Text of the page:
The Court finds, then, that the plaintiff may proceed on the following claim: the defendant's deliberate indifference to the plaintiff's serious medical needs, pursuant to the Eighth Amendment, based on the parties' conduct on the morning of September 13, 2015.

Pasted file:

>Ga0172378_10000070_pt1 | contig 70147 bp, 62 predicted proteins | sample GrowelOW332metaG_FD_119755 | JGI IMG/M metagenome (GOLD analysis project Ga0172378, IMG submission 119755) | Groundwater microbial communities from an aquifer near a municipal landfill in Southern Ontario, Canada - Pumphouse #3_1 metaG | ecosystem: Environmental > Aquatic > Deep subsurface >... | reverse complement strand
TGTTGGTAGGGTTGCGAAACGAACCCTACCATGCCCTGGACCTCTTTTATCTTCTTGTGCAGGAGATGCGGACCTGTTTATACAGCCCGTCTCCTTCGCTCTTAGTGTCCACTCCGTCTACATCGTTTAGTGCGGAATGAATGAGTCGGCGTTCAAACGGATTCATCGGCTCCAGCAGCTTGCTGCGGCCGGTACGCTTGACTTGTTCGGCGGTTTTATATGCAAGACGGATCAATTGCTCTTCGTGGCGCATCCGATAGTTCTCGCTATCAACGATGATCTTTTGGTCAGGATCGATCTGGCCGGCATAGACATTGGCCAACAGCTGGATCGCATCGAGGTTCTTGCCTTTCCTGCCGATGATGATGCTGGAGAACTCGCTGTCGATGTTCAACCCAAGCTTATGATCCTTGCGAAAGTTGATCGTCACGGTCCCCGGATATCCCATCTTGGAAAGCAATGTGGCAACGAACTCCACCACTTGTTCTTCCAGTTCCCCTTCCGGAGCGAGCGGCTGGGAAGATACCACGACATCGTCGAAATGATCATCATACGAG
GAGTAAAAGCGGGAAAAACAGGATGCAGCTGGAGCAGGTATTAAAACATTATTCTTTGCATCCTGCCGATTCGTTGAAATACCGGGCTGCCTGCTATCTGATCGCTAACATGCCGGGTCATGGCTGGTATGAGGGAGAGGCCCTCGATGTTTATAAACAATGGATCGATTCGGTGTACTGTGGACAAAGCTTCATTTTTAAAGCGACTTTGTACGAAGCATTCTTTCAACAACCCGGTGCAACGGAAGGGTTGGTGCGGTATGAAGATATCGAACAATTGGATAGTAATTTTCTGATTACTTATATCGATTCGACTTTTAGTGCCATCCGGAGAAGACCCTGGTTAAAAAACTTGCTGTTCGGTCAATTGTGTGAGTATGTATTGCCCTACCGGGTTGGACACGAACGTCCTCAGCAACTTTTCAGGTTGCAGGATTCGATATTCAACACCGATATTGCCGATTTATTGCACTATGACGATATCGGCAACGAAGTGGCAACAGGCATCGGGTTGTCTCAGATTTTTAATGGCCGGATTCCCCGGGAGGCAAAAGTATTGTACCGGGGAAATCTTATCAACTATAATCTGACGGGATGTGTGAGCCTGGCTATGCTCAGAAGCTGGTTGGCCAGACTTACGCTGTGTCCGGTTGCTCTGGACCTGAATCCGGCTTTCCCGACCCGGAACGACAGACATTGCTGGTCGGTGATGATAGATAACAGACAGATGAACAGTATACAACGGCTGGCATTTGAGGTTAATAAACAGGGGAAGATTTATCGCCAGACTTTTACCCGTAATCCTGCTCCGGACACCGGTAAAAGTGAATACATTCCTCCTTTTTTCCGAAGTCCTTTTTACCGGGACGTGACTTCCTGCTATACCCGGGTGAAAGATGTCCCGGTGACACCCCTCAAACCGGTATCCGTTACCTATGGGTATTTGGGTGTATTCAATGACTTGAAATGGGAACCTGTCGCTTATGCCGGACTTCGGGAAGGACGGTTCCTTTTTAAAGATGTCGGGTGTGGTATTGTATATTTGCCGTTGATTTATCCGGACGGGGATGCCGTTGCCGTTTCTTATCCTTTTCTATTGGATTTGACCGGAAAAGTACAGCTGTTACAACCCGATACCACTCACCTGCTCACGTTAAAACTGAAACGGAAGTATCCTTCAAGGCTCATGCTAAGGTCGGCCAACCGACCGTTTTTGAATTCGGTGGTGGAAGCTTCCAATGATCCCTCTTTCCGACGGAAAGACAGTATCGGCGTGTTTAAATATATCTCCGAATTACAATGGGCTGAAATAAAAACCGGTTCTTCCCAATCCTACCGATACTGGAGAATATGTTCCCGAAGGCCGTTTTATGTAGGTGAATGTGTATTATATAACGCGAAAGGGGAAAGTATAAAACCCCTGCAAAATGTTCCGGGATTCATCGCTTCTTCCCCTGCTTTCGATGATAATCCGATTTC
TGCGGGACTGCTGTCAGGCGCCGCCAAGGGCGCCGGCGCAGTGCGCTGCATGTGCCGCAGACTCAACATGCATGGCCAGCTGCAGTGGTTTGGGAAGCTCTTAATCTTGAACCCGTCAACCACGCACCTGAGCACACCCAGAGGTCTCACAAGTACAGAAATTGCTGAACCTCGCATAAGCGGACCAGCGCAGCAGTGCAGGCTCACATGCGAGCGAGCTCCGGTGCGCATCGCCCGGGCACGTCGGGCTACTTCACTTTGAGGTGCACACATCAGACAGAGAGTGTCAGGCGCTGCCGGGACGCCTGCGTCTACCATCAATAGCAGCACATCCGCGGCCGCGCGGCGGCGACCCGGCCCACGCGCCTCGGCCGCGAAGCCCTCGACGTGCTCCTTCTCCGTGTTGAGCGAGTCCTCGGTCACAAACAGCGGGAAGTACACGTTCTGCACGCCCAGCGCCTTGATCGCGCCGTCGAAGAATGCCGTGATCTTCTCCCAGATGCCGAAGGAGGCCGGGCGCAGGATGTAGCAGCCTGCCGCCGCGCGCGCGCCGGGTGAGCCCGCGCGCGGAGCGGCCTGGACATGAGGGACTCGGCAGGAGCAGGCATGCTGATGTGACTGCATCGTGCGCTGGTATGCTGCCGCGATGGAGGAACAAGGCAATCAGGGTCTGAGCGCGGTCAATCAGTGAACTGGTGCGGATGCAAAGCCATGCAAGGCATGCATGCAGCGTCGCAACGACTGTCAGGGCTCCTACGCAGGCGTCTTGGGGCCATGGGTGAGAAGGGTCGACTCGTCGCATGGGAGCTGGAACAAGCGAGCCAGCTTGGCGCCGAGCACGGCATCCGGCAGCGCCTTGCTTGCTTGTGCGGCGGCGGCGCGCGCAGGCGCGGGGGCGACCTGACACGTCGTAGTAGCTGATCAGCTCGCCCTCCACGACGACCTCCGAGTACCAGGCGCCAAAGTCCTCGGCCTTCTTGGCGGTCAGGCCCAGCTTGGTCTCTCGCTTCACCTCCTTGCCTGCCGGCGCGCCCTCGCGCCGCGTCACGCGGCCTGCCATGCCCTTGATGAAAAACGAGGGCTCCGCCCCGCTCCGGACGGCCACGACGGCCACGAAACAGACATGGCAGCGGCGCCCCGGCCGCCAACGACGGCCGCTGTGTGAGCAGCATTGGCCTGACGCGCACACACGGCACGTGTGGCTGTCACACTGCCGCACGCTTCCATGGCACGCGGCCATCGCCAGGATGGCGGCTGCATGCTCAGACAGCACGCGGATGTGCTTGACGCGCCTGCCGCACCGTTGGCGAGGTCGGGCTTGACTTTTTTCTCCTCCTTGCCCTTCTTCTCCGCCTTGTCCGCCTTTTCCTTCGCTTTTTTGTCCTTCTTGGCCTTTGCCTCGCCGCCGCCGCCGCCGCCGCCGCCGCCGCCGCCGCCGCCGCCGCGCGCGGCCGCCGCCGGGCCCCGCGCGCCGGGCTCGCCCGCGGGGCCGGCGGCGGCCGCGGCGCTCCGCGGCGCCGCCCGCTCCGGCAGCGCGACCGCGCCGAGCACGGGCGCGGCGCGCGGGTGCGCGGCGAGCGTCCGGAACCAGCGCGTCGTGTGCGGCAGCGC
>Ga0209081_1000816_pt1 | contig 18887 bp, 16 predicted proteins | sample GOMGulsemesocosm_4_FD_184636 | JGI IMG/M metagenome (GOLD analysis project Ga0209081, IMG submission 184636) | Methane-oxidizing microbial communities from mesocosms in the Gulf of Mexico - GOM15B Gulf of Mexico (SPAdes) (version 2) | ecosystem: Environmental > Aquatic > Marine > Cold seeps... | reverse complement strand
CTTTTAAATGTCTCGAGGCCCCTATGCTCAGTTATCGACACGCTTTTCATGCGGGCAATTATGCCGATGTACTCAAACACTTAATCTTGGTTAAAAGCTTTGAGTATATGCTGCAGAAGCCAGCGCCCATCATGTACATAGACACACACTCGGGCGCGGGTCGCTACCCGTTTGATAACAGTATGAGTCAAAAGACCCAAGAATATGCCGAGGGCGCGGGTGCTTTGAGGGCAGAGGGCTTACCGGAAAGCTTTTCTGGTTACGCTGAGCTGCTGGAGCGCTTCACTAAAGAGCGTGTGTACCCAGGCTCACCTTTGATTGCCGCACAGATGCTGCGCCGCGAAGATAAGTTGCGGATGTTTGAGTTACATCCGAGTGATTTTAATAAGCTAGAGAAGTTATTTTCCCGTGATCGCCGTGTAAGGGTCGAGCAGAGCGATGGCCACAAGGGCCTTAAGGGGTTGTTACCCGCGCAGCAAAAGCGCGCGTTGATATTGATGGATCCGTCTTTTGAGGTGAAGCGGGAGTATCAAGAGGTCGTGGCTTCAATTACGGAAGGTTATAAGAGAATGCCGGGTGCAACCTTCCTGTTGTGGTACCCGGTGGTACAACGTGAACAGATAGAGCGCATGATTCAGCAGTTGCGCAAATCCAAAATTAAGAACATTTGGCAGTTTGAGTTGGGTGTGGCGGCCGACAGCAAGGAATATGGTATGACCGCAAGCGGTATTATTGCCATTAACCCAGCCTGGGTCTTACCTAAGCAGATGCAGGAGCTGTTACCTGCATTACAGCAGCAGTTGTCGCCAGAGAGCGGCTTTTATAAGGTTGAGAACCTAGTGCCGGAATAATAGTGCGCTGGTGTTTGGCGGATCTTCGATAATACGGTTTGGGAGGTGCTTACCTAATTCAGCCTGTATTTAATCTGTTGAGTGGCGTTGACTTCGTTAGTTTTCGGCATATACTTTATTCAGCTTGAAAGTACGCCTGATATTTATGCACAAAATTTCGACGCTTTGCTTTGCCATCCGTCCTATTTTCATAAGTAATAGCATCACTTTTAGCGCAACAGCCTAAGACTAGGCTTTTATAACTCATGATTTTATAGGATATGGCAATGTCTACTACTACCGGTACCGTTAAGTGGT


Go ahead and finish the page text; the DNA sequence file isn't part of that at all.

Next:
The Court also addresses the plaintiff's other pending motion. On the same day he submitted his amended complaint, the plaintiff filed a motion containing two separate requests. (Docket #11). The first portion of the motion requests a “stay” on the amended complaint so that the plaintiff could acquire additional exhibits. Id. That request will be denied as moot, as the exhibits have been received. (Docket #12). The second portion referenced a previous motion to pay his filing fee from his release account. (Docket #11 and #6). The Court denied the earlier motion as moot, but the plaintiff now clarifies that he wants permission to pay his full filing fee, not just the initial partial fee, from his release account. (Docket #11).